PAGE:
SALT LAKE CITY — Utah State University has agreed to caution students about how to keep others safe while using slack lines as part of a settlement reached in a wrongful-death lawsuit lodged by the family of a college student who was killed in August 2013 when he hit a slack line tied between two trees while biking on campus, a university official said Friday.
The parents of Eric Anderson said they are pleased the lawsuit raised awareness about the dangers of slack lines and lead to policy changes. He was riding down a hill wearing sunglasses in the early evening on the first day of school when he slammed into a chest-high slack line used for people to practice their balance, said his father, Carvel Anderson.
“There’s no chance he could have seen it,” Carvel Anderson said. “We’re not trying to eliminate slack lining. We just want to be a little more cautious about this.”
Financial terms of the settlement, signed on April 26, are confidential, said family attorney Ricky Shelton and Utah State University spokesman Tim Vitale. The family was asking for $2 million in damages. Vitale confirmed what Utah agreed to do about slack line safety.
The university has agreed to include safety information about slack lines during orientation and on the school website. It will also provide free cones to help mark slack lines on campus, Vitale said.
“It was just an exceptionally tragic situation at so many levels,” Vitale said. “We welcome making these changes.”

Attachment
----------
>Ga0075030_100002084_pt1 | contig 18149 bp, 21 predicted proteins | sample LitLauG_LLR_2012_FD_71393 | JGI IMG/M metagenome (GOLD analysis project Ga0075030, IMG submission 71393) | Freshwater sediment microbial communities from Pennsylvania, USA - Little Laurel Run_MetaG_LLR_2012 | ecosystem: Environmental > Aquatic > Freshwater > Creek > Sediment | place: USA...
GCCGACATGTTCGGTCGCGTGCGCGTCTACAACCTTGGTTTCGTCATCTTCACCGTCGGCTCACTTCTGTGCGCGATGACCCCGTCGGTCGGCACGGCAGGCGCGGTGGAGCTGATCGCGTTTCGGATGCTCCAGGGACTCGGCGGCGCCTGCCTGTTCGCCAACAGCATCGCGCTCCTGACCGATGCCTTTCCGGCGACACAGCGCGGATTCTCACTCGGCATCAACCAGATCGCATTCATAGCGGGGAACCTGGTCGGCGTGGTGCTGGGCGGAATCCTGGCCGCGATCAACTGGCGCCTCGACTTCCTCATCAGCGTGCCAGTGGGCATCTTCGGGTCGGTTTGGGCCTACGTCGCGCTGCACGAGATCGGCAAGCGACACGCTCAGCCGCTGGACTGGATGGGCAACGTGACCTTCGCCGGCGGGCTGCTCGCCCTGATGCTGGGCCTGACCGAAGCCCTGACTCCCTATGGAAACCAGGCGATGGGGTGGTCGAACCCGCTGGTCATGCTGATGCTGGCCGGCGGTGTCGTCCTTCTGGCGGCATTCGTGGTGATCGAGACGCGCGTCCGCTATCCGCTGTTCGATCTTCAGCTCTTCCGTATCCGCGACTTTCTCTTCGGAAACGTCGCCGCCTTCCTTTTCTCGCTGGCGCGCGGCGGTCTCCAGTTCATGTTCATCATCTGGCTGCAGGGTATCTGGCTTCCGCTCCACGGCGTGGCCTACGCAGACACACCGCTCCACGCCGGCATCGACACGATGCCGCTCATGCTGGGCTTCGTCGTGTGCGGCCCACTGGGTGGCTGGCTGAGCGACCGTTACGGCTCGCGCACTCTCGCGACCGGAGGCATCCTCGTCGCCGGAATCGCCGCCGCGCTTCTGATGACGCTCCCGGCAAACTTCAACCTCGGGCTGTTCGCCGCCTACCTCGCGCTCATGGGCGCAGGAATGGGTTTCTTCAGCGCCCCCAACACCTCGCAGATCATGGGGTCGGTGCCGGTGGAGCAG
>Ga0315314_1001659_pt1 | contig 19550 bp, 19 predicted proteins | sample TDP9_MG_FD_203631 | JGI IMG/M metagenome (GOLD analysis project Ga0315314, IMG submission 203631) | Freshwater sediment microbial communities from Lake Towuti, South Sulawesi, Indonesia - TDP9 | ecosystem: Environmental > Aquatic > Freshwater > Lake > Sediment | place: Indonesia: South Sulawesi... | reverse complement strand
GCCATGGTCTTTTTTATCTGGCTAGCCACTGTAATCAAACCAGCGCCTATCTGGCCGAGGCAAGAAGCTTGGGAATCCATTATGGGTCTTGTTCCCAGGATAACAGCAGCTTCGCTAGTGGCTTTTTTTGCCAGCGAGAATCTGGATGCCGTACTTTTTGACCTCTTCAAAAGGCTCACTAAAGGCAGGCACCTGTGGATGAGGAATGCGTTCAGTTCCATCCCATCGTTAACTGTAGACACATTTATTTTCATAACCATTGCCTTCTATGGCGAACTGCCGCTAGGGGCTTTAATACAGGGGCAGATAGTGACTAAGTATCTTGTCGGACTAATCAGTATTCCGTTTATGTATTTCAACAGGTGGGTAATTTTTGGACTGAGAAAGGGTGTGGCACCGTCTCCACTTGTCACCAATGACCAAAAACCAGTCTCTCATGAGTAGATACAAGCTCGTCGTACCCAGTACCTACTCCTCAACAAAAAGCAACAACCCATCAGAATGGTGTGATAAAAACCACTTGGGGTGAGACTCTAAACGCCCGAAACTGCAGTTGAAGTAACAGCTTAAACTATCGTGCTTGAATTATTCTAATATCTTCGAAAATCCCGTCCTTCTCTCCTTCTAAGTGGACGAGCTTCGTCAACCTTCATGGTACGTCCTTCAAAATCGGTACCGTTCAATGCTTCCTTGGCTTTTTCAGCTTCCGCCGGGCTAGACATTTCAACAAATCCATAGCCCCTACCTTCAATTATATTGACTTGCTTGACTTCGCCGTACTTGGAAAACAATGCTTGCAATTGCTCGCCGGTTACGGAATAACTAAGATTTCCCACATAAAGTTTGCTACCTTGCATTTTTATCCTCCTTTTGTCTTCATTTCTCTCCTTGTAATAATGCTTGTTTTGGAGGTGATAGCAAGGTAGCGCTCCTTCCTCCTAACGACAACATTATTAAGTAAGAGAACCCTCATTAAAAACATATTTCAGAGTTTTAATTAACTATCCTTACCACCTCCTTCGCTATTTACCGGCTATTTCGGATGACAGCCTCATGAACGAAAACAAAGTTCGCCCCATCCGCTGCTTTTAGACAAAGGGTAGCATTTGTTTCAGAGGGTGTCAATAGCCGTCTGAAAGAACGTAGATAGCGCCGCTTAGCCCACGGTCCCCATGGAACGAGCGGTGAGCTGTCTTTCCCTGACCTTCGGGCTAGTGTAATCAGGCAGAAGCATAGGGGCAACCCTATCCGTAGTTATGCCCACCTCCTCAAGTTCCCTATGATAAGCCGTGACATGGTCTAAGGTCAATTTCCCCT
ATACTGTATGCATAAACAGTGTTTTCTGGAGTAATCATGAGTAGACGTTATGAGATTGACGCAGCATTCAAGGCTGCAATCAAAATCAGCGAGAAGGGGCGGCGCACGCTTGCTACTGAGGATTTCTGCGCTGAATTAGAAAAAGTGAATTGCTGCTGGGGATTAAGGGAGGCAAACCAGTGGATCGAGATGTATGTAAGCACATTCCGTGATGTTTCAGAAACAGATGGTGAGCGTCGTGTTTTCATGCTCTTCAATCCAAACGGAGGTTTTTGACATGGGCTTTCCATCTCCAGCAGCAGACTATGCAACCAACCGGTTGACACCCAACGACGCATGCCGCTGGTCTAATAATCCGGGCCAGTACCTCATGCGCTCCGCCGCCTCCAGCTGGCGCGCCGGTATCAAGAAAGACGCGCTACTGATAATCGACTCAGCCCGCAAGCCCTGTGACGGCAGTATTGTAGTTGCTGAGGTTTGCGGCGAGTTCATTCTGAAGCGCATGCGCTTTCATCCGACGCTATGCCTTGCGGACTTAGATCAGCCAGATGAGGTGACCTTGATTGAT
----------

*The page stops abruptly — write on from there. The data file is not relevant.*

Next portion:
The Herald Journal newspaper in Logan first reported the settlement.
Eric Anderson was a trumpet player in the university marching band who went from being a shy teenager to coming into his own after serving a Mormon mission in Michigan and going to study music at Utah State University, Carvel Anderson said.
His mother Gayle Anderson said nothing can fill the void left by his death, but was pleased the school took action.
“I feel very much at peace because it’s raised a lot of awareness about this whole safety issue with slack lines,” she said
The lawsuit said the three students who put up the slack line should have taken it down when they finished and that university did not put up any barriers to protect cyclists or pedestrians from slack lines.
The three students were dismissed from the lawsuit.
Carvel Anderson said he and his wife never blamed the students and feel terrible for them as well. He said the three students came to their house in West Jordan after their son’s funeral and apologized and spent an hour with the family.
“We hugged and we cried and we chatted,” Carvel Anderson said.
State attorneys representing the university said in a 2014 court filing that the incident may have been caused by the slack line not being properly marked but also mentioned that Anderson was riding his bike fast with defective brakes.
“A convergence of factors caused a terrible, terrible tragedy,” Vitale. “We will implement these safety measures and hope the incident doesn’t repeat itself.”